This is a long one. Read it anyway!
Now that we have a decent idea of where all the presidential candidates stand on federal tax policy, it might be a good time to start thinking about whose plan is best for our future. I've started, albeit I'm not getting too far, because none of the plans makes any sense.
The Republicans all agree that the rich should be paying less, showing that even a dead horse will attract plenty of riders provided those riders are willing to deny that the horse is dead. The dead horse, in this instance, is supply-side economics, aka "trickle-down." Over the past thirty or forty years, it's become abundantly clear that cutting top tax rates does absolutely nothing to stimulate economic growth, so the vast increases in government income predicted by Arthur Laffer and his ideological kindred never have, and never shall, manifest themselves.
Economists who base their analysis on data rather than political cupidity agree that all the Republican plans would lead to sharp increases in the federal deficit and debt, something all Republicans claim to oppose. Oddly enough, the Republican plan that would increase the deficit least is the one from Rand Paul, but only because he wants to create a value added tax (VAT), which is essentially a sales tax broken up over the various stages of production. The costs, eventually, are paid by the people who purchase the products, so like the sales taxes we have now, a VAT would be regressive. Rich people invest large portions of their income, whereas lower income people spend almost every cent they earn.
Excluding VAT, the main difference among Republican candidates is whether they favor continuing progressive taxation or switching to a flat tax. Carson, Paul, Cruz, and Fiorina all favor the flat tax, whereas Bush, Trump, Kasich, and Rubio would continue to apply different tax rates to different income levels. (Rubio calls for greater cuts for families with children, along with total elimination of capital gains taxes — yet another giveaway to the very rich — while both he and Cruz would totally eliminate the payroll tax, which funds Social Security and a few other programs the rich can live without.)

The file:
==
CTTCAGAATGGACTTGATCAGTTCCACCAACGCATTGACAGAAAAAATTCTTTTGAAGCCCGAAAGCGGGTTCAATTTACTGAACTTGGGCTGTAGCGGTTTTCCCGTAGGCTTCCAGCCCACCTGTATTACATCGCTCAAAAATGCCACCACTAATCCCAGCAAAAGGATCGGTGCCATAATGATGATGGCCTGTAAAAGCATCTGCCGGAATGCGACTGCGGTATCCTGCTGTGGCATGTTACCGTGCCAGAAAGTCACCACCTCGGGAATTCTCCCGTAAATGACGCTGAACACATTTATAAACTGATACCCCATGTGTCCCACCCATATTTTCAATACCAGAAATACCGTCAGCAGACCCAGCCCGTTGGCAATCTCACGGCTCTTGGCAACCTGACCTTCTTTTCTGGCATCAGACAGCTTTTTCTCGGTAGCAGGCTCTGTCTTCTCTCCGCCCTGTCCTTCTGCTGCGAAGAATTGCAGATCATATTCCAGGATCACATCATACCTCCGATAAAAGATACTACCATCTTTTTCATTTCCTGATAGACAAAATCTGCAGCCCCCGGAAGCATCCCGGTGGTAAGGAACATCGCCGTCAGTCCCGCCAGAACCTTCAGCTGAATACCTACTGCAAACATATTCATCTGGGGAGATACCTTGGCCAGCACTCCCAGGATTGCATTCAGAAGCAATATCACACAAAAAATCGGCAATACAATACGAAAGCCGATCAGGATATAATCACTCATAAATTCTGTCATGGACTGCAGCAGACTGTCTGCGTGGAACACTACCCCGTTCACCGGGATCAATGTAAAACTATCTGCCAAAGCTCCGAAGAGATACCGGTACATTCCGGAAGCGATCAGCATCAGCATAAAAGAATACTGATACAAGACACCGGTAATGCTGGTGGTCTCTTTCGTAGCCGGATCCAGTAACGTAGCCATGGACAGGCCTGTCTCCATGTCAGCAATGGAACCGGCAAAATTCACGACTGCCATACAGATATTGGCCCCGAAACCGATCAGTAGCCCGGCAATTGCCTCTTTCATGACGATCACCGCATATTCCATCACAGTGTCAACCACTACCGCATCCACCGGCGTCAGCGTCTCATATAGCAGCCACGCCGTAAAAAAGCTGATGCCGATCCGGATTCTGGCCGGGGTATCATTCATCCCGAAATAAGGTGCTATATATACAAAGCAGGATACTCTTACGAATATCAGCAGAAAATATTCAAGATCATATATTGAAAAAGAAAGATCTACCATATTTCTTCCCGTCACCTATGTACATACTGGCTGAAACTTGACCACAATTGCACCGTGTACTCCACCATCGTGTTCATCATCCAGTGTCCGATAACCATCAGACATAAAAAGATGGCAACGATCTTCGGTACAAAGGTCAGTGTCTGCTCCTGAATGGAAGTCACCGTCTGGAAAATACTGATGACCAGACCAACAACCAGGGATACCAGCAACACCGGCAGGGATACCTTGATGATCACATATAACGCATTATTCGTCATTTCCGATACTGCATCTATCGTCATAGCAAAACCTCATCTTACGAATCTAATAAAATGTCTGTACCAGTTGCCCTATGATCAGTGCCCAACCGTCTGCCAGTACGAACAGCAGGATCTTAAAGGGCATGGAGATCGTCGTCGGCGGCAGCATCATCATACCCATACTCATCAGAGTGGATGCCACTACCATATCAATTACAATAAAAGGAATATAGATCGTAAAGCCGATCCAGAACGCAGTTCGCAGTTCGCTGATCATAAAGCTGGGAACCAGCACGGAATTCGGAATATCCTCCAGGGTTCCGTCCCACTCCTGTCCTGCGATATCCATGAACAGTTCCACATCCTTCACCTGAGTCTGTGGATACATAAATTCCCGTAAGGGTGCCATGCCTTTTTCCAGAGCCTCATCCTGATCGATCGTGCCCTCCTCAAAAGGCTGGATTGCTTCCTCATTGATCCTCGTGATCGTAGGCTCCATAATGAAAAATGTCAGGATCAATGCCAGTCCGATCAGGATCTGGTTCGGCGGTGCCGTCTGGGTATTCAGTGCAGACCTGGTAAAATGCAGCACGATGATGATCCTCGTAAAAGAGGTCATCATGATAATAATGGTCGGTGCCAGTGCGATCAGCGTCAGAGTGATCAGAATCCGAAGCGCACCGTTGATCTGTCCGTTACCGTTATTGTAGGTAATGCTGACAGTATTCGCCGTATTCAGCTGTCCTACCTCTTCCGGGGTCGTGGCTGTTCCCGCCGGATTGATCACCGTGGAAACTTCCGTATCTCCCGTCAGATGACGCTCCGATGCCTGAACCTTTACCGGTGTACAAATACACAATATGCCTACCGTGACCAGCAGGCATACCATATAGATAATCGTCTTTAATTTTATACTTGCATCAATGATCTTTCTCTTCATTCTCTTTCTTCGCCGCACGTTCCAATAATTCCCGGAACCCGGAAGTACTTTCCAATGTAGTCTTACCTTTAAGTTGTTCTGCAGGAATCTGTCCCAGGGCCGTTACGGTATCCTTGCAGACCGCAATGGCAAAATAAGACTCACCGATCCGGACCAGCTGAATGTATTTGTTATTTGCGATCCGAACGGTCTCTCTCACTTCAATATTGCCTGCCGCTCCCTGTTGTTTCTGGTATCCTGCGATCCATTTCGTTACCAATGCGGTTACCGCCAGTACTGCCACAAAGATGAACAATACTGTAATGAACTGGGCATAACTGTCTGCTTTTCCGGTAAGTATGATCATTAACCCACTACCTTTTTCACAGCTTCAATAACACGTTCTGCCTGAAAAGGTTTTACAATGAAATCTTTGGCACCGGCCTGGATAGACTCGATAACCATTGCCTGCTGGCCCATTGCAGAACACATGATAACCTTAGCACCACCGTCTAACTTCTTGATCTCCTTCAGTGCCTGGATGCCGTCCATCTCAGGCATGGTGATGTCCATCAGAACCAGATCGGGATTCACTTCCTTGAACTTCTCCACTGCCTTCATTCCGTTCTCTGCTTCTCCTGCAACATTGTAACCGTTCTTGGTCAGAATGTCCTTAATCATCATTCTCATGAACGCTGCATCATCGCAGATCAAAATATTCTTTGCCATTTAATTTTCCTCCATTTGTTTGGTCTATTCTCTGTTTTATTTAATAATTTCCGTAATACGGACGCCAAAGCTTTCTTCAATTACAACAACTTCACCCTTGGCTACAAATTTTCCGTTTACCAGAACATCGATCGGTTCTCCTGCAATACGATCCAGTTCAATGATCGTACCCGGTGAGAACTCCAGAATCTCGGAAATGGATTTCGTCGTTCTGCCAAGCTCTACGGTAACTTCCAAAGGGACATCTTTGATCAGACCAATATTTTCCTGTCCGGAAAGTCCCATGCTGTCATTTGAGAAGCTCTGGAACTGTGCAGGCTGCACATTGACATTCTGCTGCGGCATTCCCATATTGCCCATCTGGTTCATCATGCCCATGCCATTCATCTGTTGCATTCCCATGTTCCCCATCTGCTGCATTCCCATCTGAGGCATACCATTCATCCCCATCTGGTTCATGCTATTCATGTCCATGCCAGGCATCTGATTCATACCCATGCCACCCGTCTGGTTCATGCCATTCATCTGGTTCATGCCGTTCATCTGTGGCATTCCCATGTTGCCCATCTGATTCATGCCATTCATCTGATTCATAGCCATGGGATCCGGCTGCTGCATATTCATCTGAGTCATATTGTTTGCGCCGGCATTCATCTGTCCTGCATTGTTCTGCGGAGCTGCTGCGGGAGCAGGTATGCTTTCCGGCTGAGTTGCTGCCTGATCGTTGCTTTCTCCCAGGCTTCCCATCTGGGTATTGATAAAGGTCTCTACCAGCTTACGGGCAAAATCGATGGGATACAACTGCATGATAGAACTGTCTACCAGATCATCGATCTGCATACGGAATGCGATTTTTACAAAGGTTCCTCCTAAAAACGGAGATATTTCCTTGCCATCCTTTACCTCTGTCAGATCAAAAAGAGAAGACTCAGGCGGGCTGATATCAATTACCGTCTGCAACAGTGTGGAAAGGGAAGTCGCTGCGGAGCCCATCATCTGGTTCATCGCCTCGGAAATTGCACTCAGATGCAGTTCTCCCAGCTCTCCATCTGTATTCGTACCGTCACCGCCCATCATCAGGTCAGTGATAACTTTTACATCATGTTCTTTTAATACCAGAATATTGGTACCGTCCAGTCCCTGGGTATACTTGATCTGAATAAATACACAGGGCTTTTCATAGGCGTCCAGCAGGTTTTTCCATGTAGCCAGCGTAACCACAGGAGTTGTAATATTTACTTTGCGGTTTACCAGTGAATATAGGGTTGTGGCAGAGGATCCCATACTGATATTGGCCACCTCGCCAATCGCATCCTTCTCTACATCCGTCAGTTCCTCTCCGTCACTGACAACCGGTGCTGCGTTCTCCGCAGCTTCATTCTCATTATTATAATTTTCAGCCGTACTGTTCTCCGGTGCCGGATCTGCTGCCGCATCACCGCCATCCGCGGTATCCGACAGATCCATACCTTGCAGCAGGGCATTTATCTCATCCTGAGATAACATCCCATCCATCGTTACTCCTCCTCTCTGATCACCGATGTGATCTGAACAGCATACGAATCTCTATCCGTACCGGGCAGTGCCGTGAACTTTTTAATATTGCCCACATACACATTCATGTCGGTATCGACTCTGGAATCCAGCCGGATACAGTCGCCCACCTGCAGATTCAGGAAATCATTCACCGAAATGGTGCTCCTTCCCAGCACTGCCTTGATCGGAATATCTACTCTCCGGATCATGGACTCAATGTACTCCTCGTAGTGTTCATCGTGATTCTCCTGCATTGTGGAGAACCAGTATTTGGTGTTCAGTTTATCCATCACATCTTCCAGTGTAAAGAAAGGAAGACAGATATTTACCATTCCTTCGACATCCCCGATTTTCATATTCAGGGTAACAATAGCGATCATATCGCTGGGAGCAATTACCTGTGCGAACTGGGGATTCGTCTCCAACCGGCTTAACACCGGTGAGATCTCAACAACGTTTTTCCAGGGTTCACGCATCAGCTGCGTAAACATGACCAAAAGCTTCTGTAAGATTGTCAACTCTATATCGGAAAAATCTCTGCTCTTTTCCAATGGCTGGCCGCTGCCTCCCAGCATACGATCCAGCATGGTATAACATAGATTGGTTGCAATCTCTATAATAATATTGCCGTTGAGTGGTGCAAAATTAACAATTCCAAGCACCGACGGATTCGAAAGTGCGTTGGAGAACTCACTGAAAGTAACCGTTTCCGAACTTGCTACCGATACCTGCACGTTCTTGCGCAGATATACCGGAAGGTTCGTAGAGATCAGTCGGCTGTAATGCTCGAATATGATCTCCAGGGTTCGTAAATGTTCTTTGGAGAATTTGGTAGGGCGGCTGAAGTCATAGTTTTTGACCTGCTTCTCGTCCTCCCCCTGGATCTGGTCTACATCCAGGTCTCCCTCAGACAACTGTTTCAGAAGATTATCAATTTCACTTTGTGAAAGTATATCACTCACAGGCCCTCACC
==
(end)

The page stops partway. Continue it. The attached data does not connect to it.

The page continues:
Assuming that all the Republicans (with the possible exception of Carson, who appears more and more to be a genuine ignoramus) recognize that supply-side economics is invalid, we can also assume they all subscribe to Grover Norquist's "starve the beast" plan to shrink government until it is "small enough to drown in the bathtub." That amounts to a sort of anarchist extremism best described as evil.
As for the Democrats, nothing they say much matters because Republicans will control the well-gerrymandered House at least until the 2020 census, and probably well beyond that unless Democrats figure out how to win state elections in the interim. Hillary probably would be content to let the tax code remain as it is, while Bernie probably would beat his head against a wall trying to build up public support for genuine income redistribution.
Sadly, the public is unlikely ever to support tax increases for the middle class, which is the only way to genuinely straighten out the budget of the USofA. Americans might be comfortable with higher taxation if what they get in return seems worth it but, frankly, I don't see how you get there from here.